Repertoire Instrumental

Mix up the degree of difficulty

If your students are accustomed to learning 7 pieces each year during their exam preparation, it would be ridiculous to expect them to learn 40 pieces at their current level. Assign the long term program they require to prepare for the next exam and then, in addition, each week assign repertoire at lower grades.

Consider a range of material

Consider assigning a sight-reading book, a popular repertoire book, a jazz play along, a book of classical or standard repertoire and a book of studies or technical exercises in addition to their exam repertoire. That way you will have a slew of material to begin with and endless repertoire to explore and discard on a whim takes you.

Allow students to select their own repertoire

This can be a great learning experience for students as they will understand that the whole point of the challenge is to succeed, so they will quickly learn a lot about selecting appropriate repertoire.  However, do proceed with caution as students have a tendency to select music that is too hard, and poorly arranged music with limited pedagogical interest. We will update lists of material suitable for each grade level here and on the Australian Instrumental Music Teachers’ HUB Facebook group.

If a student is struggling, assign MORE pieces

Sometimes if a student is struggling to achieve weekly goals we decide to back off and assign less work. What happens then of course is that the student thinks “well, I don’t have a whole lot to do, so I can just get away with practising the day before”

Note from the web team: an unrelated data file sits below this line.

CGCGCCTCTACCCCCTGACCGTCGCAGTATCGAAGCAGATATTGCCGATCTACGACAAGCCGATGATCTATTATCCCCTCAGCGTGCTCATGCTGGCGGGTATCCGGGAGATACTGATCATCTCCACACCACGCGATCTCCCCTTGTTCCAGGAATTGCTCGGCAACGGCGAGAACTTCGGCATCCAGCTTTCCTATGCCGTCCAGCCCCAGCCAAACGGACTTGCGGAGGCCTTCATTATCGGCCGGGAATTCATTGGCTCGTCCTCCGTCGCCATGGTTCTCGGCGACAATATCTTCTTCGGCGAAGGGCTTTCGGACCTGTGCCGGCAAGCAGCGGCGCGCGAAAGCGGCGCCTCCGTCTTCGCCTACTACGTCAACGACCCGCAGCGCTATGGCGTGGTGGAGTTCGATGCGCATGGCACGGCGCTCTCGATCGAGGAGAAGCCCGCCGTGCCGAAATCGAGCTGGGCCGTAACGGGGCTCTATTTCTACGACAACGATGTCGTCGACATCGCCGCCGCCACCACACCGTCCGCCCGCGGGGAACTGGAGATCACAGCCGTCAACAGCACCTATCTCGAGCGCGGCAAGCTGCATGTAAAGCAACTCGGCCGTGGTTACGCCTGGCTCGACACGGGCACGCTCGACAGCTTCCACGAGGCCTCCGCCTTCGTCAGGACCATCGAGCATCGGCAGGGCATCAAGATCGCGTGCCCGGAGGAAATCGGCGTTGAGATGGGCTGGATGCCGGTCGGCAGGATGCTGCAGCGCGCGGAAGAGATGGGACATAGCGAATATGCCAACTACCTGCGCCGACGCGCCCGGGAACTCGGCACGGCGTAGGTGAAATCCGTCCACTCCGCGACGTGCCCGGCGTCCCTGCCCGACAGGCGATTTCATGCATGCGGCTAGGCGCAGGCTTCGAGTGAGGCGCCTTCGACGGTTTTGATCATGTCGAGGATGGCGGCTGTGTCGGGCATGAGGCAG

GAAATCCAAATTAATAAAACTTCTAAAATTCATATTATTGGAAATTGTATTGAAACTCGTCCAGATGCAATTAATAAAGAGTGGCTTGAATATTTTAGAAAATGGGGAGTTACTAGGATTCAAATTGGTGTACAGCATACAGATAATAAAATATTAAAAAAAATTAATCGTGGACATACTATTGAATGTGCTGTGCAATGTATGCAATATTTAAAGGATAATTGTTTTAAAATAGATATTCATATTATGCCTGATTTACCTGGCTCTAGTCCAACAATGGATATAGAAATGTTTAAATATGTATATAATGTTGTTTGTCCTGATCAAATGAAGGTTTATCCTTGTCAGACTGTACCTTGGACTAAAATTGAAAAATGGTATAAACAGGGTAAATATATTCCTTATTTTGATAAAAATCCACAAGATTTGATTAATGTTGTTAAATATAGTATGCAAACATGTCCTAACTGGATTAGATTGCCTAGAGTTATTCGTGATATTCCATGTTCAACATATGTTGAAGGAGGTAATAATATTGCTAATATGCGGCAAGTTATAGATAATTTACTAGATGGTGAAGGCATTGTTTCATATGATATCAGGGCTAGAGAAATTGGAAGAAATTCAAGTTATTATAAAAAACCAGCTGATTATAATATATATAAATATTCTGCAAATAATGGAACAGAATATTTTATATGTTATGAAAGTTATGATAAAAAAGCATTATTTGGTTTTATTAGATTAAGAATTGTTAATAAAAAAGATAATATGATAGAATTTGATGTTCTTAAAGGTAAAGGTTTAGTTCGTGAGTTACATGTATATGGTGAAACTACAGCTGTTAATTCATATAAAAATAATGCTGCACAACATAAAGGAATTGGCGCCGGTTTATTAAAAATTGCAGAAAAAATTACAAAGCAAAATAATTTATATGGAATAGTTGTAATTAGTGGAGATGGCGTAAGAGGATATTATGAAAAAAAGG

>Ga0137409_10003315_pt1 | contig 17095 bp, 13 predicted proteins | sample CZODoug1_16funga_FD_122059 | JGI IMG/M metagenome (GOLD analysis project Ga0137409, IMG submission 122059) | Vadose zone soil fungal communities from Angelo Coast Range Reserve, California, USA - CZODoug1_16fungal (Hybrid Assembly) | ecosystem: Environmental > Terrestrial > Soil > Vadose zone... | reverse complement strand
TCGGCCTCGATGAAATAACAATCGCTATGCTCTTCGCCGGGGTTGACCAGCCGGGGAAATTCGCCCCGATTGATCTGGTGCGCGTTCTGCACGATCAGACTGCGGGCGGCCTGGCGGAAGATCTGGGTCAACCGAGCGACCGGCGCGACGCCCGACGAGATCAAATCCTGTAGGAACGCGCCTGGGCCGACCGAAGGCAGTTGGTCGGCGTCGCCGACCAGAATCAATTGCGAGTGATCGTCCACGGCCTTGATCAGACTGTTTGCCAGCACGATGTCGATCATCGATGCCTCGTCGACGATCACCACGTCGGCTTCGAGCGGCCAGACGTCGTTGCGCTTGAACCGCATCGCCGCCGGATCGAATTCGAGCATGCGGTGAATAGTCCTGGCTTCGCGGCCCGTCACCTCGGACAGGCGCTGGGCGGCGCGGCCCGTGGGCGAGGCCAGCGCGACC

A special note about your beginner students

Use a method book with new beginners. No need to go it alone and re-invent the wheel. Modern method books have been tried and tested with students and each exercise is included for a specific pedagogical reason. Most method series have a Book 2 and Book 3 so keep assigning pieces from Books 2 and 3 even as you move into exam repertoire. Not only will they have an instant set of pieces to add to their challenge lists, but they will continue to learn all sorts of useful technical stuff! (Hurrah!)

Budgeting for the Challenge

Make sure your student understands the cost of books for the year. We usually recommend that teachers tell families to budget $150-200 per annum for books. The beauty of the 40 piece challenge is that they could conceivably learn every piece from each book they ever purchase. And, if they discover a piece they don’t like it will not especially matter because they will have mastered and moved on from it quickly. If you are worried that you couldn’t possibly expect parents to purchase more than one book each year, consider this: The parent has charged you with the responsibility of teaching their child to play a musical instrument. This involves providing an instrument, a music stand and music. It also requires parents to help their child timetable in practice and provide support and encouragement. Unless the parent is only signing their child up for music lessons as very expensive babysitting or a tick the box (everyone else is doing it) situation the parent will understand that without the right tools their child will never succeed.

Never apologise for assigning a new book (especially given that now you will be confident your students will learn every piece in the book!)

Don’t photocopy music. It is idiotic and devalues the business you are in (that being the music business).

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